Tips for Rookie Cooks

Salads. the third part

Watermelon, Feta, and Mint Salad

Sweet, juicy watermelon, salty feta cheese, sprightly fresh mint, and pickled red onions make for a delightfully surprising salad. Serve this refreshing treat at the height of summer when watermelons are at their sweetest. The watermelon will give off a lot of liquid after it is combined with the other ingredients, so this salad should be served immediately when all of the parts have been assembled.

  • ¼ medium red onion, thinly sliced
  • ½ teaspoon kosher salt
  • ½ cup lime juice (from about 4 limes)
  • 4 cups peeled, cubed, and seeded watermelon
  • 2 teaspoons red wine vinegar
  • ¼ cup minced fresh mint
  • 3 ounces (about ½ cup) feta cheese, crumbled

Place the sliced onion in a small bowl and sprinkle with salt. Squeeze the lime juice over and add the vinegar. Stir to combine and set aside until ready to assemble the salad, at least 15 minutes, preferably 30. In a medium bowl, toss watermelon with the onion and its soaking liquid. Add mint and toss again to combine. Add feta and gently toss to distribute cheese. Serve immediately.

Serve it with

  • Spicy barbecued chicken

Fig, Mint, and Pistachio Salad

Inspired by cookbook author Viana LaPlace, this salad perfectly sums up the theme of this book: it’s incredibly simple, surprisingly delicious, and certain to impress.

  • 3 tablespoons lemon juice (from about 1 lemon)
  • 1 tablespoon honey
  • ½ teaspoon kosher salt
  • ¼–½ teaspoon freshly ground black pepper
  • 2 tablespoons olive oil
  • 24 medium black mission figs, stemmed and quartered
  • 1/ 3 cup toasted unsalted, shelled pistachio nuts
  • 1/ 3 cup (tightly packed) minced fresh mint leaves

In a large serving bowl, whisk together the lemon juice, honey, salt, pepper, and olive oil. Add figs and toss gently to coat thoroughly with the dressing. Add pistachio nuts and chopped mint and toss gently until just combined.

Make it ahead

  • The dressing can be made a day or two ahead and stored, covered, in the fridge.

Serve it with

  • A platter of assorted cheese and crusty bread
  • Grilled or roasted pork loin
  • Roasted Salmon with Garlic Confit (page 107)

Change it up

  • Add 3 to 4 cups mixed greens (arugula, baby spinach, chopped romaine, etc.) for a larger, lighter salad.

Warm Jerusalem Artichoke Salad

Also called “sunchoke,” this knobby, gingerroot-looking, winter vegetable is not related to the artichoke at all, but is the tuber of a type of sunflower. The “Jerusalem” part of the name comes from the Italian word for sunflower, Girasole. Jerusalem artichokes have a light, sweet, nutty flavor and a potato-like texture. They can be boiled, mashed, baked, sautéed, dropped into stews, puréed into soups, and even eaten raw. The skin doesn’t need to be peeled—it’s thin and nutritious—but be sure to scrub well. Note that aluminum or iron pans will cause oxidation and turn the ’chokes into a dark, unappetizing color.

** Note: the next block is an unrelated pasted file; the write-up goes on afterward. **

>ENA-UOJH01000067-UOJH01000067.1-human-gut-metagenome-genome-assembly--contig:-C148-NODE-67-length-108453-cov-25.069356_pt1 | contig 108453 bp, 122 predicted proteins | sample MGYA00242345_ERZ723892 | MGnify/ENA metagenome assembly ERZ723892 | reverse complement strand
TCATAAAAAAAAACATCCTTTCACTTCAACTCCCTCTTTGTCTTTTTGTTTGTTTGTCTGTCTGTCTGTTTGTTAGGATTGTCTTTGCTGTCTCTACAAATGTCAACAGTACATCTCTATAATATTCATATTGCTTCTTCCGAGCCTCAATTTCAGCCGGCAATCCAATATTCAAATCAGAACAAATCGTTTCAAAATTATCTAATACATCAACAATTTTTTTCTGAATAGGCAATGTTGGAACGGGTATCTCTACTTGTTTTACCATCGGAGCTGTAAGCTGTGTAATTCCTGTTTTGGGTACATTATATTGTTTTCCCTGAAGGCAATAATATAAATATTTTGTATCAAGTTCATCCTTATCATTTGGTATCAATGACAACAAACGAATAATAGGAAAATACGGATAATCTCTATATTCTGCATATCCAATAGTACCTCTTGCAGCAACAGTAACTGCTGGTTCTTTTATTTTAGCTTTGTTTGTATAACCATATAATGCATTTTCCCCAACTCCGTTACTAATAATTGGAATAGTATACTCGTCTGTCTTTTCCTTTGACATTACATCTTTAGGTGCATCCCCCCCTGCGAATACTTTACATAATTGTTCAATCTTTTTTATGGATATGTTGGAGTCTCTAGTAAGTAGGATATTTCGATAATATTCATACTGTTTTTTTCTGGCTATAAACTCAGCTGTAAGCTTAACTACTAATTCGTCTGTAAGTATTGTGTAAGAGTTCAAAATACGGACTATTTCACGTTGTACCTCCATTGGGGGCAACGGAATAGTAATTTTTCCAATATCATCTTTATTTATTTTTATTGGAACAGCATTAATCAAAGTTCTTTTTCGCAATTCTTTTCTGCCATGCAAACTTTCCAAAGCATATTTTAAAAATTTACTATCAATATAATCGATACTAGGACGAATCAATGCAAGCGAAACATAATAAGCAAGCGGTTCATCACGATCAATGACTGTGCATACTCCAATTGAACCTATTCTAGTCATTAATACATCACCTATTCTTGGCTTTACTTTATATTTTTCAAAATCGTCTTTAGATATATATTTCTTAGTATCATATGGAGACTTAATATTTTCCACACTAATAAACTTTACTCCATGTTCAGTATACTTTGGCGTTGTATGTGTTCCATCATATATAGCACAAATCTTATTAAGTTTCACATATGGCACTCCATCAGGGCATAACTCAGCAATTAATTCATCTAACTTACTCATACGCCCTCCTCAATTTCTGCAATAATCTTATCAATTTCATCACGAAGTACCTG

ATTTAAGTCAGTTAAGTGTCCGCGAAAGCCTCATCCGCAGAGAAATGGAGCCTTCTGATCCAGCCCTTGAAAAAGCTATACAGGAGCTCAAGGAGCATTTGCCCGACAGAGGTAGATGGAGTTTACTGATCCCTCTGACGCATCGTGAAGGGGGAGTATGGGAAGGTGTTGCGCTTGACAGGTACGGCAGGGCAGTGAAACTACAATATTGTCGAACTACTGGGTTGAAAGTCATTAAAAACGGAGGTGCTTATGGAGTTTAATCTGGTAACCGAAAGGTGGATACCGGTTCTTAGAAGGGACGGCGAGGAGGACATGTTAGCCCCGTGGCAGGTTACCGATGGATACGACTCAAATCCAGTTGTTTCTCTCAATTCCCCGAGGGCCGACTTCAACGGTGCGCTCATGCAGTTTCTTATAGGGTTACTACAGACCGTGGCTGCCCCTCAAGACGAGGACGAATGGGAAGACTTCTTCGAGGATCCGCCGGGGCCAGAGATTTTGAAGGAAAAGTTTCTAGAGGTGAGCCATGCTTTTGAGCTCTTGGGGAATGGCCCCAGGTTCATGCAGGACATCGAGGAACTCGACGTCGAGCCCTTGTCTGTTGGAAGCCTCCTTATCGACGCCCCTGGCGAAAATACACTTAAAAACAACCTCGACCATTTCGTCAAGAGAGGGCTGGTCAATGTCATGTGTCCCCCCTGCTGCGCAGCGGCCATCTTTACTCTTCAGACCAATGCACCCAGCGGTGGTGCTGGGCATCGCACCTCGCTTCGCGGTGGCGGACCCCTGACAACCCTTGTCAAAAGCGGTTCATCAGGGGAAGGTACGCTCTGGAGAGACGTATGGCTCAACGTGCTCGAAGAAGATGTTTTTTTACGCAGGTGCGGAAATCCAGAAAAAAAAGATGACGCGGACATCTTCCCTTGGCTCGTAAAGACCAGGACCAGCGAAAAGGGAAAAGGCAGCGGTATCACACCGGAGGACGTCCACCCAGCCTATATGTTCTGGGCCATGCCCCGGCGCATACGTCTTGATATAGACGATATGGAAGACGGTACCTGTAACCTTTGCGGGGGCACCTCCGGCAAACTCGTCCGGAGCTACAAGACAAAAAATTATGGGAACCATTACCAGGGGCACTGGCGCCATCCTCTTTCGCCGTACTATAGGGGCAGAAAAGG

• 1½ pounds Jerusalem artichokes, scrubbed and sliced ¼ inch thick
  • ¼ medium red onion, thinly sliced
  • 2 tablespoons capers, drained
  • ¼ cup (tightly packed) chopped fresh mint
  • Lemon Vinaigrette (page 148)

Place Jerusalem artichokes in a pot with just enough water to cover them and bring to a boil. Reduce heat to medium and boil gently until artichokes are easily pierced with a fork, 5 to 7 minutes more. Transfer to a colander to drain and let cool for 5 minutes. In a serving bowl, toss artichokes with onion, capers, mint, and vinaigrette to taste. Serve immediately.

Change it up

  • Top with crumbled feta cheese.
Chilled Soba Noodle Salad with Shrimp, Avocado, and Grapefruit in Wasabi-Lime Vinaigrette

Spicy Japanese wasabi paste gives our Wasabi-Lime Vinaigrette (page 151) its unique flavor. Tart lime and grapefruit, rich avocado, and savory shrimp complete the picture of a perfect main course salad.

  • 12 ounces soba (Japanese buckwheat) noodles Wasabi-Lime Vinaigrette (page 151)
  • 1 ruby grapefruit
  • 1 medium Hass avocado (the kind with bumpy black skin), peeled, pitted, and diced
  • 4–6 radishes, halved lengthwise and thinly sliced
  • 1 medium cucumber, peeled, quartered lengthwise, and thinly sliced crosswise
  • 2 green onions, white and pale green part only, thinly sliced
  • 1 pound cooked, peeled shrimp

Cook soba noodles according to package instructions. Drain in a colander, rinse well with cold water, and drain thoroughly. In a large bowl, toss the noodles with about ¼ cup vinaigrette. Using a sharp knife, cut the peel, including all the white pith, from the grapefruit and then cut the segments of flesh from the membranes and set on a double layer of paper towels to drain. Divide the noodles among 4 serving plates. Top with the avocado, radishes, cucumber, green onions, and grapefruit sections, dividing evenly. Pile a quarter of the shrimp on each of the 4 salads. Drizzle vinaigrette over the salads to taste, and serve.

Make it ahead

  • The noodles can be cooked a day ahead and kept, covered, in the fridge.

Change it up

  • For a more decadent salad, replace the shrimp with the sliced meat from 2 lobster tails.
  • For a lighter salad, replace the noodles with 6 cups of mâche or other delicate salad greens.

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